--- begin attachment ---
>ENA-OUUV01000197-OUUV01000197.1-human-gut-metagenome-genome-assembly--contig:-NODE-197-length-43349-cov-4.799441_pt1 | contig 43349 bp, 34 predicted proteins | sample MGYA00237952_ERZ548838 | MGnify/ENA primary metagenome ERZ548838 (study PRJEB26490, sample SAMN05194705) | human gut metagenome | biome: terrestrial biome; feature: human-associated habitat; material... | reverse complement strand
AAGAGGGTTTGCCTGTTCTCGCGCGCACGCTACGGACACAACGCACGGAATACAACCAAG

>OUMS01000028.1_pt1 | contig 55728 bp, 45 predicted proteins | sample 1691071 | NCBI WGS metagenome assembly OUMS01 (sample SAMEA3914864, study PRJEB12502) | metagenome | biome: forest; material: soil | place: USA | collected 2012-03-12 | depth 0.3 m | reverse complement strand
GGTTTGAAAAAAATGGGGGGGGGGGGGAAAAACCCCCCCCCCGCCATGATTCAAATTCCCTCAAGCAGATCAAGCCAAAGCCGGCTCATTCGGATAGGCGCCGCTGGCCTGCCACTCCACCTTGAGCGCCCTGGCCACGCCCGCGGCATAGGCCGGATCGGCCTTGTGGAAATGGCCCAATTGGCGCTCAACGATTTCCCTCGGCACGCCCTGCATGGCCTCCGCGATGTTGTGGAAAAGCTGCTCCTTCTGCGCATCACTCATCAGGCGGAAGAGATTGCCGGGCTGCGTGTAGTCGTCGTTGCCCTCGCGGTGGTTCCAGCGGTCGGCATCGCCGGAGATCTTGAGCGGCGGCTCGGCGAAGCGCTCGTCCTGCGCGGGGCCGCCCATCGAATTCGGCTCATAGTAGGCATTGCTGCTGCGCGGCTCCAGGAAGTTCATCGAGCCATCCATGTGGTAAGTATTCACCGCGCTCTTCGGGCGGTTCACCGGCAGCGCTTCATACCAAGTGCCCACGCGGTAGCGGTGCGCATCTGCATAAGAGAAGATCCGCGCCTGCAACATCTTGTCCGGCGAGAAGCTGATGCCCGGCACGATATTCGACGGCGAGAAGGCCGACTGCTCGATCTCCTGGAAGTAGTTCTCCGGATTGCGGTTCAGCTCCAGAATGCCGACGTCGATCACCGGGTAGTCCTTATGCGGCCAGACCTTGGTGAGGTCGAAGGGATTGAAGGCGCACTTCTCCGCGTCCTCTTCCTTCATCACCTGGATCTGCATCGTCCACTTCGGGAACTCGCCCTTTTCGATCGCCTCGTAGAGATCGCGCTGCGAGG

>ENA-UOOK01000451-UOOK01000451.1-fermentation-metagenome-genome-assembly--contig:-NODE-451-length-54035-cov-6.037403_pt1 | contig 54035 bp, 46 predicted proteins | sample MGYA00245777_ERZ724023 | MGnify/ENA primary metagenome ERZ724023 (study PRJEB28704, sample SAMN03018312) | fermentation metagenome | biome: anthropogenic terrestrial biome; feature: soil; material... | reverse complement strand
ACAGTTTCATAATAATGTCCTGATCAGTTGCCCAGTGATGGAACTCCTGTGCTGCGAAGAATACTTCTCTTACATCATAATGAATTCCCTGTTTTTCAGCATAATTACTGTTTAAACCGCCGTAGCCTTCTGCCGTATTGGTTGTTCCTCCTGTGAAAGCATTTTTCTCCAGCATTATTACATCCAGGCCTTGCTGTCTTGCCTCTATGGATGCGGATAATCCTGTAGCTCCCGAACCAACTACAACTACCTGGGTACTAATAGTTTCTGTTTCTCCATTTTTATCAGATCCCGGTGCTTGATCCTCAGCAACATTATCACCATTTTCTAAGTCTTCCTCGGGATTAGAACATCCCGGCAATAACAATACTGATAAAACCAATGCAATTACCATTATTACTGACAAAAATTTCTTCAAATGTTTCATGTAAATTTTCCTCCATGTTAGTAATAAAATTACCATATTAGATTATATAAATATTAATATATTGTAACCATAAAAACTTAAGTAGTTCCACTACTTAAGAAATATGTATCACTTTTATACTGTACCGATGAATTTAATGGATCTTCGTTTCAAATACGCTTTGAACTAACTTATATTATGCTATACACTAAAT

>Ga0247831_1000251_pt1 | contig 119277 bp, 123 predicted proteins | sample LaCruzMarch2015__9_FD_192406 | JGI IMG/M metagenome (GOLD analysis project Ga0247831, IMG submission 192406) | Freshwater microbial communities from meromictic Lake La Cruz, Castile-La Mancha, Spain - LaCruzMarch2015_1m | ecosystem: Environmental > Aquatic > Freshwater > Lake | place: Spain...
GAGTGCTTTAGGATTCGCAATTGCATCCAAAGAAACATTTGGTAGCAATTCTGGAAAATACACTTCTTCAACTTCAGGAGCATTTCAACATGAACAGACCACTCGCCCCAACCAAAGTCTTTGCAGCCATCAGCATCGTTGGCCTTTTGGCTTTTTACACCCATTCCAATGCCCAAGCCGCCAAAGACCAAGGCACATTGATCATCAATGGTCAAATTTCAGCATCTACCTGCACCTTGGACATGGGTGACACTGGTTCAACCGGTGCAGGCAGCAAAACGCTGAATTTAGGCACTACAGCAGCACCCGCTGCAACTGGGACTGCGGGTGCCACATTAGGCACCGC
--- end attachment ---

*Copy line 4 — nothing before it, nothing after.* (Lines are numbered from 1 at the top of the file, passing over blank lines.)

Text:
GGTTTGAAAAAAATGGGGGGGGGGGGGAAAAACCCCCCCCCCGCCATGATTCAAATTCCCTCAAGCAGATCAAGCCAAAGCCGGCTCATTCGGATAGGCGCCGCTGGCCTGCCACTCCACCTTGAGCGCCCTGGCCACGCCCGCGGCATAGGCCGGATCGGCCTTGTGGAAATGGCCCAATTGGCGCTCAACGATTTCCCTCGGCACGCCCTGCATGGCCTCCGCGATGTTGTGGAAAAGCTGCTCCTTCTGCGCATCACTCATCAGGCGGAAGAGATTGCCGGGCTGCGTGTAGTCGTCGTTGCCCTCGCGGTGGTTCCAGCGGTCGGCATCGCCGGAGATCTTGAGCGGCGGCTCGGCGAAGCGCTCGTCCTGCGCGGGGCCGCCCATCGAATTCGGCTCATAGTAGGCATTGCTGCTGCGCGGCTCCAGGAAGTTCATCGAGCCATCCATGTGGTAAGTATTCACCGCGCTCTTCGGGCGGTTCACCGGCAGCGCTTCATACCAAGTGCCCACGCGGTAGCGGTGCGCATCTGCATAAGAGAAGATCCGCGCCTGCAACATCTTGTCCGGCGAGAAGCTGATGCCCGGCACGATATTCGACGGCGAGAAGGCCGACTGCTCGATCTCCTGGAAGTAGTTCTCCGGATTGCGGTTCAGCTCCAGAATGCCGACGTCGATCACCGGGTAGTCCTTATGCGGCCAGACCTTGGTGAGGTCGAAGGGATTGAAGGCGCACTTCTCCGCGTCCTCTTCCTTCATCACCTGGATCTGCATCGTCCACTTCGGGAACTCGCCCTTTTCGATCGCCTCGTAGAGATCGCGCTGCGAGG